Private and Secure Web Search Engines: DuckDuckGo, Brave, Kagi, Startpage


When it comes to looking something up on the web, most of us default to Googling it—the search engine has become so dominant that it’s now a verb, in the same way that Photoshop is. But using Google for your searches comes with a privacy trade-off.

Google’s business is, of course, based on advertising, and every search you make feeds into the profile of you that it uses to target the ads you see around the web. While Google isn’t telling marketing firms what searches you’re running, it is using those queries to build up a picture of you that ads can be sold against. As such, Google can be a real snoop about collecting all your data and using it to personalize your ads and the search results you get.

There are ways to increase your privacy on Google’s platforms, like using privacy-focused browsers, privacy-focused alternatives to Google Maps, auto-deleting your web history after a certain time period, or simply limiting the amount of data the company collects in the first place by opting out of features like web-based email and location awareness. (And you should know that using your browser’s incognito mode isn’t as sneaky as you think it is.) If you’re serious about getting off the data collection grid, there’s a bevy of other privacy focused search options at your disposal. So if you want to use a search engine that doesn’t keep track of your queries, serve your data to advertisers, or change your search results based on what it thinks you’ll like, you’ve got some options.

DuckDuckGo

DuckDuckGo is simple, secure, and private.

DuckDuckGo via David Nield

The granddaddy of Google alternatives, DuckDuckGo has made private search its raison d’être for more than 15 years. The service is a little harder to recommend these days, after a kerfuffle in 2022 where the company was caught in an apparent partnership with Microsoft that allowed the tech behemoth’s tracking scripts to run unimpeded on the DuckDuckGo browser. After outcry from privacy advocates, DuckDuckGo walked back that stance a few months later, and now says it does indeed block Microsoft’s trackers.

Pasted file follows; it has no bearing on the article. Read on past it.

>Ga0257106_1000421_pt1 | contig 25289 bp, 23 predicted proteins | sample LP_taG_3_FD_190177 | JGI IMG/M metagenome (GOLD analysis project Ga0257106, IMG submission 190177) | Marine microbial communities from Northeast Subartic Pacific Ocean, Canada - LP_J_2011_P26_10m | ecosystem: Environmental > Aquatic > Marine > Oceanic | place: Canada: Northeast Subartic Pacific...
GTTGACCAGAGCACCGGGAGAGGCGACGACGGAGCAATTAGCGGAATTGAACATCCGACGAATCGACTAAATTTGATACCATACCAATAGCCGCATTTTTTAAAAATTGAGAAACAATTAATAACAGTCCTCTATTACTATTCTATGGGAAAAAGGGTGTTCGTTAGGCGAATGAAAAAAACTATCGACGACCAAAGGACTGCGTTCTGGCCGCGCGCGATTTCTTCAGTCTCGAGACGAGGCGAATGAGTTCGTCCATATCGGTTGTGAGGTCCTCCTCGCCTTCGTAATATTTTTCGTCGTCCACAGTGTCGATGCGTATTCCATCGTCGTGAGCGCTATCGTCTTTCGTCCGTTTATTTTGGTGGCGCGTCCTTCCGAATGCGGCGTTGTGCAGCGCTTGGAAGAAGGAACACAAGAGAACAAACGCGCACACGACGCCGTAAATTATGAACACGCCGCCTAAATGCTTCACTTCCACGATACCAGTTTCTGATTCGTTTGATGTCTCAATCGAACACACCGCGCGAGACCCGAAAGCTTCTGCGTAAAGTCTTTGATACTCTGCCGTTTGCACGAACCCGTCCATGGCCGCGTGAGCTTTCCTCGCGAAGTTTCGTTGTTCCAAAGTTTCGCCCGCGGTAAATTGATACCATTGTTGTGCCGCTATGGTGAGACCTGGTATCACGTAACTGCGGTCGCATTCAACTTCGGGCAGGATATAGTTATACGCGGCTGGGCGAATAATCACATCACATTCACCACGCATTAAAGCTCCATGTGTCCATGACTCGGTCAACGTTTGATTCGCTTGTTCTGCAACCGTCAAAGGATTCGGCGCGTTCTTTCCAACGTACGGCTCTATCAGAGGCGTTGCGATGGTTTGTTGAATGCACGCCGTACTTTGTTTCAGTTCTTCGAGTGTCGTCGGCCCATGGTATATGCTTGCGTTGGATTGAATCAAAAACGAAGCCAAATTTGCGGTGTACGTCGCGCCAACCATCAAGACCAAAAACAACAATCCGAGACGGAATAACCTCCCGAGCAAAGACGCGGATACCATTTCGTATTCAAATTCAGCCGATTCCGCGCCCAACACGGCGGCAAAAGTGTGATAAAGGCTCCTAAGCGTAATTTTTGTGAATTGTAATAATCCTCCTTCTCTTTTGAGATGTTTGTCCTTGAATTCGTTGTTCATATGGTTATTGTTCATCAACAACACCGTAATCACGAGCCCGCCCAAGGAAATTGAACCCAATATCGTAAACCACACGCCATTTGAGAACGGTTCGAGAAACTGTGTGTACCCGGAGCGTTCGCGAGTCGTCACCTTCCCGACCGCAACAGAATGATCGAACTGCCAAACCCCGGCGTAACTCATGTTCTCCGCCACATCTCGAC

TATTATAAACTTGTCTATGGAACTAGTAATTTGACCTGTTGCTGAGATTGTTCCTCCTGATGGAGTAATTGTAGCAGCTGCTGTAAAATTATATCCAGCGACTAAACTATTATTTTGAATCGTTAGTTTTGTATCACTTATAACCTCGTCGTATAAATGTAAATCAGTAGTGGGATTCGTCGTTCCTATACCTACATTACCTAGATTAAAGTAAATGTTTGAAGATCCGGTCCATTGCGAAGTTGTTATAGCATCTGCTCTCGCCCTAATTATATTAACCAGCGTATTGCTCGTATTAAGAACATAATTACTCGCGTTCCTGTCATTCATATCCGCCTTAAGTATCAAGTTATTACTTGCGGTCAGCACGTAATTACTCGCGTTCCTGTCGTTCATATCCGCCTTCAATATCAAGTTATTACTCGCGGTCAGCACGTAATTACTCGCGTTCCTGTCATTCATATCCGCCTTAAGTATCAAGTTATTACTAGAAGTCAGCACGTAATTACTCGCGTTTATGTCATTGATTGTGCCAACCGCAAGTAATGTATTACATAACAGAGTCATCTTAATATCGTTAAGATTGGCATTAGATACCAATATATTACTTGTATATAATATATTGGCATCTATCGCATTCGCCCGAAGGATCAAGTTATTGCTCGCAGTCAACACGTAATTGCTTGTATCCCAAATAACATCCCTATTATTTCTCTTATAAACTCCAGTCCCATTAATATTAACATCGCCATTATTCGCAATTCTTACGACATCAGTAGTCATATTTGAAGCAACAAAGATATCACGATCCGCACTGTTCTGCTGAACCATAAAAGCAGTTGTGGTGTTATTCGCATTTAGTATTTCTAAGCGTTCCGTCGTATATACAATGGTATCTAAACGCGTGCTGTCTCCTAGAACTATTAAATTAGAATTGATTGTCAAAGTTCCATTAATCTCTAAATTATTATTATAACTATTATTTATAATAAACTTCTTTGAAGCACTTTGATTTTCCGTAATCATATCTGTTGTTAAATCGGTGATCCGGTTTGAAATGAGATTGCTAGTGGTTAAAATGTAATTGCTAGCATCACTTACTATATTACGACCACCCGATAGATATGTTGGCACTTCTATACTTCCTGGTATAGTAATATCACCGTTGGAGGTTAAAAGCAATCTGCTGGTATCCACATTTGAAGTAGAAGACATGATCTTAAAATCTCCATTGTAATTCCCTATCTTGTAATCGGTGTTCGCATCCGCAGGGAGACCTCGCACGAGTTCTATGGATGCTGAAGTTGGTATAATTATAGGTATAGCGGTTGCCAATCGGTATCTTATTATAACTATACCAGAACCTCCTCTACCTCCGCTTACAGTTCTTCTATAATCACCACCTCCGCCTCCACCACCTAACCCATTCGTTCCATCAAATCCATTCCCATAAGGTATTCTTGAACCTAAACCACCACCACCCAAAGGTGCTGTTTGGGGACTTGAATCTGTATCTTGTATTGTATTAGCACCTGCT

If you can move past that particular ugly duckling, the service is still far more private than Google. DuckDuckGo says it collates information in search results from over 400 sources. It doesn’t draw from Google, but does pull from places like Bing and Wikipedia. What it doesn’t do is personalize search results based on data it collects from users. Like Google, DuckDuckGo displays ads, but they’re not tailored to what it thinks you’ll like based on your search history.

DuckDuckGo can be installed into just about any browser via a browser extension. DuckDuckGo has a full browser available on desktop for Mac and Windows. There are also mobile apps on both iOS and Android that work as browsers while incorporating DuckDuckGo’s search engine.

On the browser and app alike, the service automatically tracks and blocks all the data scraping efforts from the websites you visit. Press the shield button in the browser bar to see what sites have tried to collect your data or track your travels across the web. Another feature blocks trackers and data requests in other apps on your phone. DuckDuckGo says it can’t block certain scripts and trackers on the websites that run them (like Facebook, for example) but tapping that little button quickly lets you know what’s being blocked and what’s not.

Brave Search

Brave isn’t going to keep track of what you’re looking for.

Brave via David Nield

The privacy-focused browser extension provider Brave has its own dedicated search engine. The company launched the service in 2021. Like the other services on this list, Brave says its Search product doesn’t track your searches or log your data. It’s impressively comprehensive—as much for its security and privacy as for the results you get.



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